The legalization of marijuana created a number of problems for the fire service and contributed greatly to an uptick in marijuana-related lawsuits that were filed by firefighters and applicants. It’s a multifaceted challenge that stands in stark contrast to the simple, straightforward approach to marijuana that existed for decades.
Times have changed
Until recently, cannabis, including its primary intoxicating ingredient, tetrahydrocannabinol (THC), was illegal under state and federal law. As a result, any positive test that indicated the presence of THC was grounds for discipline. Thus, when a member tested positive for THC, whether on a random, post-accident or reasonable-suspicion test, there was no need to worry about the level of impairment that the test showed. The fact that THC was present was enough to suspend or terminate a member.
That straightforward approach did not change when states began to legalize medical marijuana or decriminalize marijuana possession. The Americans with Disabilities Act (ADA) expressly excludes the use of illegal drugs from protection. Similarly, lifestyle discrimination laws that prohibit an employer from discriminating against an employee for legal activities while off duty were of no avail, because marijuana remained illegal under federal law.
The leading case in this area, Coats v. Dish Network, LLC, 350 P.3d 849 (CO, 2015), concluded that, because marijuana is illegal under federal law, it remains beyond the protection of the ADA or lifestyle discrimination laws. I still run into attorneys who assume that Coats v. Dish Network is good law.
Today, Coats v. Dish Network has become irrelevant in an increasing number of jurisdictions. In those states, the legislatures amended their discrimination laws to protect those who have a prescription to use medical marijuana as having a per se disability under state law. Those who lawfully used medical marijuana, thusly, are protected from any adverse employment action, including discipline or termination for a positive THC test.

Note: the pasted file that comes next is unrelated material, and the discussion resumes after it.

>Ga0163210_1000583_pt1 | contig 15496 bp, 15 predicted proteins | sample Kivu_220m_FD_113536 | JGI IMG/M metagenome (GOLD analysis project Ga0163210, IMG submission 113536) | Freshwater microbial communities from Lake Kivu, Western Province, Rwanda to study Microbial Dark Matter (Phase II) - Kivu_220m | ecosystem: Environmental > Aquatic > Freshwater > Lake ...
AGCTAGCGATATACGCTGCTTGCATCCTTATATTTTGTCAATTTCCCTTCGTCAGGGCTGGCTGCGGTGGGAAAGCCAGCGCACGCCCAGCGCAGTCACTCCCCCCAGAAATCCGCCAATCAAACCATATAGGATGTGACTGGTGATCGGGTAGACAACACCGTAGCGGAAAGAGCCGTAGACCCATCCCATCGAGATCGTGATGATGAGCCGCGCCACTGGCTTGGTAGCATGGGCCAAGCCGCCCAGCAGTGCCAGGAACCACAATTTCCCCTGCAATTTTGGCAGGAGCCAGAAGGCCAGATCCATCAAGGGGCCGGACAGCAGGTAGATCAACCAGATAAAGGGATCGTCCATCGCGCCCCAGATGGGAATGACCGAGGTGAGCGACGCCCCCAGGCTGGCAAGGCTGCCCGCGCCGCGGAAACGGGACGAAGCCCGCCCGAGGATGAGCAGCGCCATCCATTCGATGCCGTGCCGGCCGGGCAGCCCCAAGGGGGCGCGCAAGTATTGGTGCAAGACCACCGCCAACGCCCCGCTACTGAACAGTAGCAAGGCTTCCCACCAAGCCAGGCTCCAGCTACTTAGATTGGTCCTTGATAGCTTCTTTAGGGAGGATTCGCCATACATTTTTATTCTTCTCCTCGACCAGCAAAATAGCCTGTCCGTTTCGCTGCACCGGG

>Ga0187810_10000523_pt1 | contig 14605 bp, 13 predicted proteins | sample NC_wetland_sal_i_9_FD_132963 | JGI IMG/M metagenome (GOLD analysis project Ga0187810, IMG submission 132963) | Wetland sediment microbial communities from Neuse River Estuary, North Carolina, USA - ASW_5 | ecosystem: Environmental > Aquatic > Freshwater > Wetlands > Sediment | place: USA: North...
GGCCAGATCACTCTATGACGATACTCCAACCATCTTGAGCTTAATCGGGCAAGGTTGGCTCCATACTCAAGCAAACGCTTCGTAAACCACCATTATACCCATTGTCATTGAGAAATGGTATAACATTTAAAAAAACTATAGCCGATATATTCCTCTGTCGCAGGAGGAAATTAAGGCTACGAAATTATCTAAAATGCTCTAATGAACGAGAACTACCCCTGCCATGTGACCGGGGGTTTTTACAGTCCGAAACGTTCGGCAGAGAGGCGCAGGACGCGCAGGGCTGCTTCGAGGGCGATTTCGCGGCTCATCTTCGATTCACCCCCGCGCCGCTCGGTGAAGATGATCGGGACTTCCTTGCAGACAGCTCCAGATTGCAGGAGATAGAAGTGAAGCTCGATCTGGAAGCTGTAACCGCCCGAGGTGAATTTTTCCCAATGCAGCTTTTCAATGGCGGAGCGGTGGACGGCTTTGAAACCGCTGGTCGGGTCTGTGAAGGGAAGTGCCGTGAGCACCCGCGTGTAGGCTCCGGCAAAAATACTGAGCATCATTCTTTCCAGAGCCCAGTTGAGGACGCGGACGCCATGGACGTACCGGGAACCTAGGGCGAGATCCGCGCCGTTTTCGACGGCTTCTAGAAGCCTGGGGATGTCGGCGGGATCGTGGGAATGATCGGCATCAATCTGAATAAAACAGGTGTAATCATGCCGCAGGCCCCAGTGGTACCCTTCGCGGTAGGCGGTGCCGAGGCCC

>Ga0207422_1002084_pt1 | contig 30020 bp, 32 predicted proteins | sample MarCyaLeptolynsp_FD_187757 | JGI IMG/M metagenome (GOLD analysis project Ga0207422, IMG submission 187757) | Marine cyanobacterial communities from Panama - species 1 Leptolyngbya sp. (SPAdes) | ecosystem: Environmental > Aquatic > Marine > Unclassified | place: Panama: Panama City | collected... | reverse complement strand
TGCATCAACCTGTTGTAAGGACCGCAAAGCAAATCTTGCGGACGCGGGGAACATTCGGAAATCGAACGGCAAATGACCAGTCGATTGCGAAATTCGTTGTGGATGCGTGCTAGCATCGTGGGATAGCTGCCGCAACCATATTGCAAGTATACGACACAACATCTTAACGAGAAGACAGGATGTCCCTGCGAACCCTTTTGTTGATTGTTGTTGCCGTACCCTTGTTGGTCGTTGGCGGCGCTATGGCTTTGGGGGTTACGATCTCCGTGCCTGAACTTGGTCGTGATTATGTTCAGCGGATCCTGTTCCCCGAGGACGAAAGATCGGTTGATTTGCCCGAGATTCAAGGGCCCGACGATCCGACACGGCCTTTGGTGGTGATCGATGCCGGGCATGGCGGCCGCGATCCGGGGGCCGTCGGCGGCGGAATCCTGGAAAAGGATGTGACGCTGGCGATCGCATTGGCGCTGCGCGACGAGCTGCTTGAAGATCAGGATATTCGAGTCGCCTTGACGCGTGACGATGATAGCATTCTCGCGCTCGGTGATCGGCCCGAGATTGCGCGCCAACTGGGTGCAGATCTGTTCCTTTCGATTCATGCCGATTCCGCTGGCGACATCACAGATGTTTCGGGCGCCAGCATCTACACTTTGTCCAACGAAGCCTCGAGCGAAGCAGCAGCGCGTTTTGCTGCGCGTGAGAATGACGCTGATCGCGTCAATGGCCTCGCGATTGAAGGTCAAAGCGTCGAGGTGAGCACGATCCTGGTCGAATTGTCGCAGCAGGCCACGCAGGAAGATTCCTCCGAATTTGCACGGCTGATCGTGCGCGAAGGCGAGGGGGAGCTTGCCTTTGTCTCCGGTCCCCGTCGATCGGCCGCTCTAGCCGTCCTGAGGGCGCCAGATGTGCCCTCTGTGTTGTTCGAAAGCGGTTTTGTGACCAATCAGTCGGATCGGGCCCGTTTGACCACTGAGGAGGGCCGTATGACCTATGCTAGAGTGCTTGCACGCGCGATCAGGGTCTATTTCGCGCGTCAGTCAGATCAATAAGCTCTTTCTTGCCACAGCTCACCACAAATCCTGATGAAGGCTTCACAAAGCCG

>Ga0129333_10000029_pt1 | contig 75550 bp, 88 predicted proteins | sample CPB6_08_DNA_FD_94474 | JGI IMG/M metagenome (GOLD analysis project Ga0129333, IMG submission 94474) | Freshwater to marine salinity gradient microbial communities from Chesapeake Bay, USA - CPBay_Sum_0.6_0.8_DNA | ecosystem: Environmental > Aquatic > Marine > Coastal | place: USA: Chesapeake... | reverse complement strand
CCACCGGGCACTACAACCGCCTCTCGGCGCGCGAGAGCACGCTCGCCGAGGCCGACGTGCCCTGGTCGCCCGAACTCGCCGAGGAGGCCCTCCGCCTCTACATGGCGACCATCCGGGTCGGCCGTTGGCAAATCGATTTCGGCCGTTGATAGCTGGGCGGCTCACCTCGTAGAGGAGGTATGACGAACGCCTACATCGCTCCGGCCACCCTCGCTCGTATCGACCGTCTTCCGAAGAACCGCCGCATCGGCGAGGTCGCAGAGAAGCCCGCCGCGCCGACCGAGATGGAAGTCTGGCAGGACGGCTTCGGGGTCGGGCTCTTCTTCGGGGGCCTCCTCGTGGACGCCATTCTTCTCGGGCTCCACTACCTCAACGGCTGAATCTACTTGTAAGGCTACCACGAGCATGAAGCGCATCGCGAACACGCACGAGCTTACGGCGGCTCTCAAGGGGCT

These laws typically have two caveats. First, they prohibit employees from being impaired in the workplace. Second, they exclude workplaces that are subject to the federal Drug-Free Workplace Act (DFWA).
Although these two exceptions might sound as if they address any concerns that a fire department may possibly have, in reality they create more problems than they solve. As for disciplining employees who are impaired at work, current drug tests for marijuana utilize THC as a marker but cannot accurately measure impairment. As a result, any attempt by a department to discipline an impaired firefighter who has a prescription for medical marijuana turns into a battle of the experts, with the department’s expert claiming the results prove impairment, and the firefighter’s expert saying the results are consistent with the residual effects of normal, off-duty medicinal use.
Lacking in substance
The DFWA applies to certain federal contractors and grant recipients. Not surprisingly, that includes many fire departments. Given the name, one might assume any use of illegal drugs by an employee who is subject to the DFWA would be prohibited. The problem is that the name of the act suggests more than what the act requires.
The DFWA requires employers that are subject to it to prohibit the possession and use of drugs in the workplace, to provide drug awareness training that includes a listing of the consequences for a violation and to require employees to report convictions for workplace drug offenses. Upon being informed of a conviction, employers must take appropriate disciplinary action plus notify the granting agency. Nothing in the DFWA requires an employer to test employees or to discipline them for positive tests. The crux of the DFWA applies to criminal convictions that are associated with workplace drug use. The DFWA does not even require an employee to notify the employer of an arrest for workplace drug possession, let alone to notify the employer of arrests or convictions for off-duty drug use. In common parlance, it is a “nothing-burger”—it’s lacking in substance—unless an employee suffers a criminal conviction for a workplace drug charge.
As if this is not enough, the Farm Bill of 2018 legalized hemp and all of its component ingredients. Hemp is a type of cannabis that, unlike marijuana, is low in THC. Prior to 2018, THC was per se illegal under federal law, because all cannabis was illegal. Starting in 2018, THC that derived from hemp was legal. Thus, it became possible for an individual to legally have THC in their system if the THC came from hemp. This, in turn, creates havoc when an employee who tests positive for THC claims to have recently used a legal hemp-associated product, such as a cannabidiol (CBD).
Once again, we are back to a battle of the experts on whether a certain level of THC is consistent with the illegal use of marijuana or the legal use of a hemp-related product.
The combined result of all of this leaves the law in a state of flux. States differ with regard to medical marijuana, its status as a protected disability and the legalization of recreational marijuana. Besides state-to-state differences, what is the law today may not be the law tomorrow.
All that fire service leaders can do is to ride it out and see where we end up as the law evolves.
It is vitally important for departments to have competent local legal counsel. What may have been settled law in terms of drug testing and reasonable accommodations just a few years ago may no longer be valid. This requires going beyond the headlines, beyond the names of laws, such as the DFWA, and staying current on this evolving issue.